WASHINGTON (Aug. 20)
Middle East specialists in the State Department are reported to be discouraged by the Palestine Liberation Organization’s continuing intransigence on the peace process and recent hard-line statements issued by Al Fatah, its largest and least extreme faction.
One knowledgeable Capitol Hill observer who has been in touch with Bush administration officials said that they are so dismayed by the PLO’s latest stance that they may even begin examining the possibility of suspending the 8-month-old U.S.-PLO dialogue.
The officials are said to be upset about the tough rhetoric adopted by Al Fatah at a meeting in Tunisia earlier this month. But they are even more concerned with the PLO’s refusal to move toward acceptance of the Israeli peace plan.
The plan, which calls for elections in the West Bank and Gaza Strip to choose Palestinians who could enter peace talks with Israel, was discussed at the most recent round of U.S.-PLO talks in Tunis on Aug. 14.
“We didn’t make as much progress as we had hoped” at the meeting, a State Department official acknowledged Friday. But the official denied that there has been any significant growth of frustration toward the PLO in recent weeks.
A second administration official said the United States is “a little bit disappointed” both with the Fatah rhetoric and with the fact that the PLO has “still not agreed to permit a dialogue between authoritative West Bank and Gaza Palestinians and the Israeli government.”
POLICY RE-EVALUATION UNDER WAY
The United States has “not gotten to the point to consider options” such as suspending the dialogue, said the Capitol Hill observer, who insisted on anonymity. He added that U.S. officials decided early this year not to establish specific guidelines that would lead to suspension or termination of the dialogue.
But while suspension has never been “formally or seriously considered,” the possibility “could resurrect itself, depending on what the circumstances were,” the source said.
Termination of the dialogue with the PLO is not as likely as temporary suspension, the source said. The purpose of suspending the talks would be to pressure the PLO to rethink its position toward the Israeli elections plan.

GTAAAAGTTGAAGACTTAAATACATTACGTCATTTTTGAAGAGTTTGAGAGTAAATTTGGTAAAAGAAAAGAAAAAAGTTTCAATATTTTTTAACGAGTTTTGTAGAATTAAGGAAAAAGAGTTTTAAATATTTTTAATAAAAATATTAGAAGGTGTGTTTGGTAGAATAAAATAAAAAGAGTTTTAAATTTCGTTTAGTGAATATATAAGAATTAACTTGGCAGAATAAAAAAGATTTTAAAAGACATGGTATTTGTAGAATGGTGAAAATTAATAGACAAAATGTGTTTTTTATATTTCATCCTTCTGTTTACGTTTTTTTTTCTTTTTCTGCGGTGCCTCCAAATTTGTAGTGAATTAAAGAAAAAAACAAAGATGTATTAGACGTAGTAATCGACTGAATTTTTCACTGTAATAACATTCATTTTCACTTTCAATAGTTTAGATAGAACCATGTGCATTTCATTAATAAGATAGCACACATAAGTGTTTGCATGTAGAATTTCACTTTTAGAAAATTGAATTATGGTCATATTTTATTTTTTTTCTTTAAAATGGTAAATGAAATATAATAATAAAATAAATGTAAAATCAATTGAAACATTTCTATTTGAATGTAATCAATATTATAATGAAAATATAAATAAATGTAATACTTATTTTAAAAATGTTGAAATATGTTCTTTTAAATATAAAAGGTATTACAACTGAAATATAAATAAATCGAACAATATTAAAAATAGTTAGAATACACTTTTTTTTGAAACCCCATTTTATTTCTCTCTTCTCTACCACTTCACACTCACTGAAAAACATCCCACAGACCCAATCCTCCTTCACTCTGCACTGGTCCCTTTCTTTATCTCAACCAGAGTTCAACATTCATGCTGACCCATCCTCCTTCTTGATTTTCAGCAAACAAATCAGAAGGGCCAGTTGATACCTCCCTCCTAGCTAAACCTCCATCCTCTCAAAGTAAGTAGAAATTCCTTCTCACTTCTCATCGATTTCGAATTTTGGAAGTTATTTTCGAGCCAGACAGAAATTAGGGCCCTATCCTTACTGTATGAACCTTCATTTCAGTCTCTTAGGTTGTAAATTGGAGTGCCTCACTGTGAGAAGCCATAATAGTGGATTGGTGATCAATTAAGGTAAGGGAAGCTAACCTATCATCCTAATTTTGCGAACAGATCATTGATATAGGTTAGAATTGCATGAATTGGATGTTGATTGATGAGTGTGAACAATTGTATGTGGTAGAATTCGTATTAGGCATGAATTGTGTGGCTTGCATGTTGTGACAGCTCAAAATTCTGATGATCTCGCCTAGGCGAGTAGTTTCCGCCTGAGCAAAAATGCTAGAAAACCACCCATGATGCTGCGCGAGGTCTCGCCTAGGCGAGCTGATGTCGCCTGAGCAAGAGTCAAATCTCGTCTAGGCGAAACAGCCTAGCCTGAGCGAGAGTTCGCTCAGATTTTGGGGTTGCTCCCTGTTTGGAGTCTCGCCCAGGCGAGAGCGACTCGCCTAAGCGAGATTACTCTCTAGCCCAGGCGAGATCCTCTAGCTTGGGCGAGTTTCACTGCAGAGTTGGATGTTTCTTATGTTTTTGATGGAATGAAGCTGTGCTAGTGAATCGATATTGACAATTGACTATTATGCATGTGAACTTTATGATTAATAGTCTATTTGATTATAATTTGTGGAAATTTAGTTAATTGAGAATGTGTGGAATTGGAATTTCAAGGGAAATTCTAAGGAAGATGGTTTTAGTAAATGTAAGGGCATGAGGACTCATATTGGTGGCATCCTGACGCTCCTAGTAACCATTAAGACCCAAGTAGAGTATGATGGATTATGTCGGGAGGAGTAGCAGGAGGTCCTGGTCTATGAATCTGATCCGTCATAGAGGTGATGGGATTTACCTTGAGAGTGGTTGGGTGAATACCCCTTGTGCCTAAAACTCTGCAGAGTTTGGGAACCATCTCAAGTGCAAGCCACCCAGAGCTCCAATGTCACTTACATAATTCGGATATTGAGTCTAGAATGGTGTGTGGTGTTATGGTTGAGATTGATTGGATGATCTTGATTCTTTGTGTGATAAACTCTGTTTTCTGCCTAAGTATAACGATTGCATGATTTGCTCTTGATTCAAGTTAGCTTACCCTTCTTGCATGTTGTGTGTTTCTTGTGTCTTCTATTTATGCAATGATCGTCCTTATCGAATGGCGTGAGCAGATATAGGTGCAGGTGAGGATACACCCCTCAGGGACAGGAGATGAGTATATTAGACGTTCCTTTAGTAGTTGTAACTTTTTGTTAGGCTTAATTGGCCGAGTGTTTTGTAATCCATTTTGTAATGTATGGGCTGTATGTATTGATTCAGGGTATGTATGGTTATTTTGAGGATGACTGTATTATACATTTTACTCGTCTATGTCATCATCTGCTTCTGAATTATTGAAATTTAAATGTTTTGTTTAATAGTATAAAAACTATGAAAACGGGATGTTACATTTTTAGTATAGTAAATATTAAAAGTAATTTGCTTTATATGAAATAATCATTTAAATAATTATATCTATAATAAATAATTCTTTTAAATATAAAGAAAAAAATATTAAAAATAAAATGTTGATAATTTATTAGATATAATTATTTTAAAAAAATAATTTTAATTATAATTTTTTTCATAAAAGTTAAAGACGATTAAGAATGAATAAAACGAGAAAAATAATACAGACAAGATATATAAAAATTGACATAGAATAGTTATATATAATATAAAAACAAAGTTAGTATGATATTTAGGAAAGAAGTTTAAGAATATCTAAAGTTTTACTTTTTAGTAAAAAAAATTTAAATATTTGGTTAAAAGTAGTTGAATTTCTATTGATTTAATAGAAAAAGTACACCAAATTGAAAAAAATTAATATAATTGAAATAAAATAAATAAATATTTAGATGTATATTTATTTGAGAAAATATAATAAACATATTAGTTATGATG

“The trouble is, Arafat now thinks we need this dialogue more than he does,” one State Department official was quoted as saying recently.
The State Department’s interbureau team on the peace process reportedly is re-evaluating U.S. policy toward the PLO and is expected to present Secretary of State James Baker with a range of options after Labor Day.
The team is an informal group headed by Dennis Ross, director of the department’s policy-planning staff, and includes John Kelly, assistant secretary of state for Near Eastern and South Asian affairs; Richard Haas and David Welch of the National Security Council’s Middle East staff; and State Department aides Daniel Kurtzer and Aaron David Miller.
Within that group, there is said to be a “carrot” school, which wants to meet some of the PLO’s demands for greater political recognition, and a “stick” school, which for the first time has raised the question of suspension.
PLO SEEKING CONCESSIONS
The PLO has been seeking various concessions from the United States during the talks in Tunisia, including a more specific definition of Palestinian political rights.
When the Camp David accords were signed between Egypt and Israel in 1979, the United States used the phrase “legitimate rights of the Palestinians.”
Former Secretary of State George Shultz introduced the phrase “Palestinian political rights.” Now, the PLO wants the United States to use the phrase “Palestinian national rights,” which might be less objectionable to the United States than another phrase, “Palestinian self-determination.”
Either phrase would likely meet strong resistance from Israel and its supporters in the United States, because they imply a Palestinian right to statehood.
PLO leader Yasir Arafat is also seeking greater U.S. pressure to force Israel into negotiating with the PLO, to convene an international peace conference and to change the modalities of Israel’s election plan in the territories.
Most American Jewish groups have refrained so far from calling on the Bush administration to end its dialogue with the PLO, though many have raised doubts about its usefulness.
The Conference of Presidents of Major American Jewish Organizations has called on the administration to reassess the dialogue, in light of recent PLO actions.
The conference’s executive director, Malcolm Hoenlein, predicted there would be “close consultations” among its constituent groups on this issue to avoid tactical differences that occurred last month when the American Israel Public Affairs Committee pushed for legislation to severely restrict U.S. contacts with the PLO.
Some Jewish groups, most notably the American Jewish Congress and the Union of American Hebrew Congregations, opposed strict constraints, fearing they might lead to an end to the U.S.-PLO dialogue. That could eliminate any possibility of PLO endorsement of the Israeli election plan.